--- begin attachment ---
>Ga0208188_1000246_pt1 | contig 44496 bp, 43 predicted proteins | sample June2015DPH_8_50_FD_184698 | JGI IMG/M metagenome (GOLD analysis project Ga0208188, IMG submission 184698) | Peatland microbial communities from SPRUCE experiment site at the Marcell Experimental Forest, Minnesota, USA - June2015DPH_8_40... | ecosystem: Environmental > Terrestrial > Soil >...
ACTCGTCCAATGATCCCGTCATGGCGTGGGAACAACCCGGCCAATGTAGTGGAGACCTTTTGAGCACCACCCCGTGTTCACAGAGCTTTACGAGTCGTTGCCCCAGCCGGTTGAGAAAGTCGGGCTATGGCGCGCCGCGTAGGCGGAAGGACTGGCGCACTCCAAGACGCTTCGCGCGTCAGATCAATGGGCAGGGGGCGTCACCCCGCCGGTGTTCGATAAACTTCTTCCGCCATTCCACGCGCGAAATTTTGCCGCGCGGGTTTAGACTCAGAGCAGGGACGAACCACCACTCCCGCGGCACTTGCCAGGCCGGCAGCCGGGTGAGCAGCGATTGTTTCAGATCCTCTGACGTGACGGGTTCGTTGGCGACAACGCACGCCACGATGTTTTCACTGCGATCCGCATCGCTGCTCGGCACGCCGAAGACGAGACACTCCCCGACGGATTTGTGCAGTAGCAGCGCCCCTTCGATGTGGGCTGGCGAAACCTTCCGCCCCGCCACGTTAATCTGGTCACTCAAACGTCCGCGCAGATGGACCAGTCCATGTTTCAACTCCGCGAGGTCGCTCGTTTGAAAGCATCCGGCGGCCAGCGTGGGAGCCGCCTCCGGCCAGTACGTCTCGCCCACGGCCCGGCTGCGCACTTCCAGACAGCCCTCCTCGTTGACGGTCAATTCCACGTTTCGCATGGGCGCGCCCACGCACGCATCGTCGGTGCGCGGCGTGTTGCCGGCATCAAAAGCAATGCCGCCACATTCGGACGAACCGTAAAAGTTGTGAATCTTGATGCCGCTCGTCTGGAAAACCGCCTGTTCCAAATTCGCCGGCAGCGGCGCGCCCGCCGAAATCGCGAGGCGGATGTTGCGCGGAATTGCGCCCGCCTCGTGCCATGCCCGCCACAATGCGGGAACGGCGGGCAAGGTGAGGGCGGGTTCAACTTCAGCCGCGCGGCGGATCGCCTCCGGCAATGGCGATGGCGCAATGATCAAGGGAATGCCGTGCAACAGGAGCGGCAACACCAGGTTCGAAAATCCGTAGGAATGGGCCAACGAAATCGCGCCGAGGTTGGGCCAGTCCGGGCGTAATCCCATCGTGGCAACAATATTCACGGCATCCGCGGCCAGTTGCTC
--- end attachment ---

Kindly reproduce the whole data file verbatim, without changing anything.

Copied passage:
>Ga0208188_1000246_pt1 | contig 44496 bp, 43 predicted proteins | sample June2015DPH_8_50_FD_184698 | JGI IMG/M metagenome (GOLD analysis project Ga0208188, IMG submission 184698) | Peatland microbial communities from SPRUCE experiment site at the Marcell Experimental Forest, Minnesota, USA - June2015DPH_8_40... | ecosystem: Environmental > Terrestrial > Soil >...
ACTCGTCCAATGATCCCGTCATGGCGTGGGAACAACCCGGCCAATGTAGTGGAGACCTTTTGAGCACCACCCCGTGTTCACAGAGCTTTACGAGTCGTTGCCCCAGCCGGTTGAGAAAGTCGGGCTATGGCGCGCCGCGTAGGCGGAAGGACTGGCGCACTCCAAGACGCTTCGCGCGTCAGATCAATGGGCAGGGGGCGTCACCCCGCCGGTGTTCGATAAACTTCTTCCGCCATTCCACGCGCGAAATTTTGCCGCGCGGGTTTAGACTCAGAGCAGGGACGAACCACCACTCCCGCGGCACTTGCCAGGCCGGCAGCCGGGTGAGCAGCGATTGTTTCAGATCCTCTGACGTGACGGGTTCGTTGGCGACAACGCACGCCACGATGTTTTCACTGCGATCCGCATCGCTGCTCGGCACGCCGAAGACGAGACACTCCCCGACGGATTTGTGCAGTAGCAGCGCCCCTTCGATGTGGGCTGGCGAAACCTTCCGCCCCGCCACGTTAATCTGGTCACTCAAACGTCCGCGCAGATGGACCAGTCCATGTTTCAACTCCGCGAGGTCGCTCGTTTGAAAGCATCCGGCGGCCAGCGTGGGAGCCGCCTCCGGCCAGTACGTCTCGCCCACGGCCCGGCTGCGCACTTCCAGACAGCCCTCCTCGTTGACGGTCAATTCCACGTTTCGCATGGGCGCGCCCACGCACGCATCGTCGGTGCGCGGCGTGTTGCCGGCATCAAAAGCAATGCCGCCACATTCGGACGAACCGTAAAAGTTGTGAATCTTGATGCCGCTCGTCTGGAAAACCGCCTGTTCCAAATTCGCCGGCAGCGGCGCGCCCGCCGAAATCGCGAGGCGGATGTTGCGCGGAATTGCGCCCGCCTCGTGCCATGCCCGCCACAATGCGGGAACGGCGGGCAAGGTGAGGGCGGGTTCAACTTCAGCCGCGCGGCGGATCGCCTCCGGCAATGGCGATGGCGCAATGATCAAGGGAATGCCGTGCAACAGGAGCGGCAACACCAGGTTCGAAAATCCGTAGGAATGGGCCAACGAAATCGCGCCGAGGTTGGGCCAGTCCGGGCGTAATCCCATCGTGGCAACAATATTCACGGCATCCGCGGCCAGTTGCTC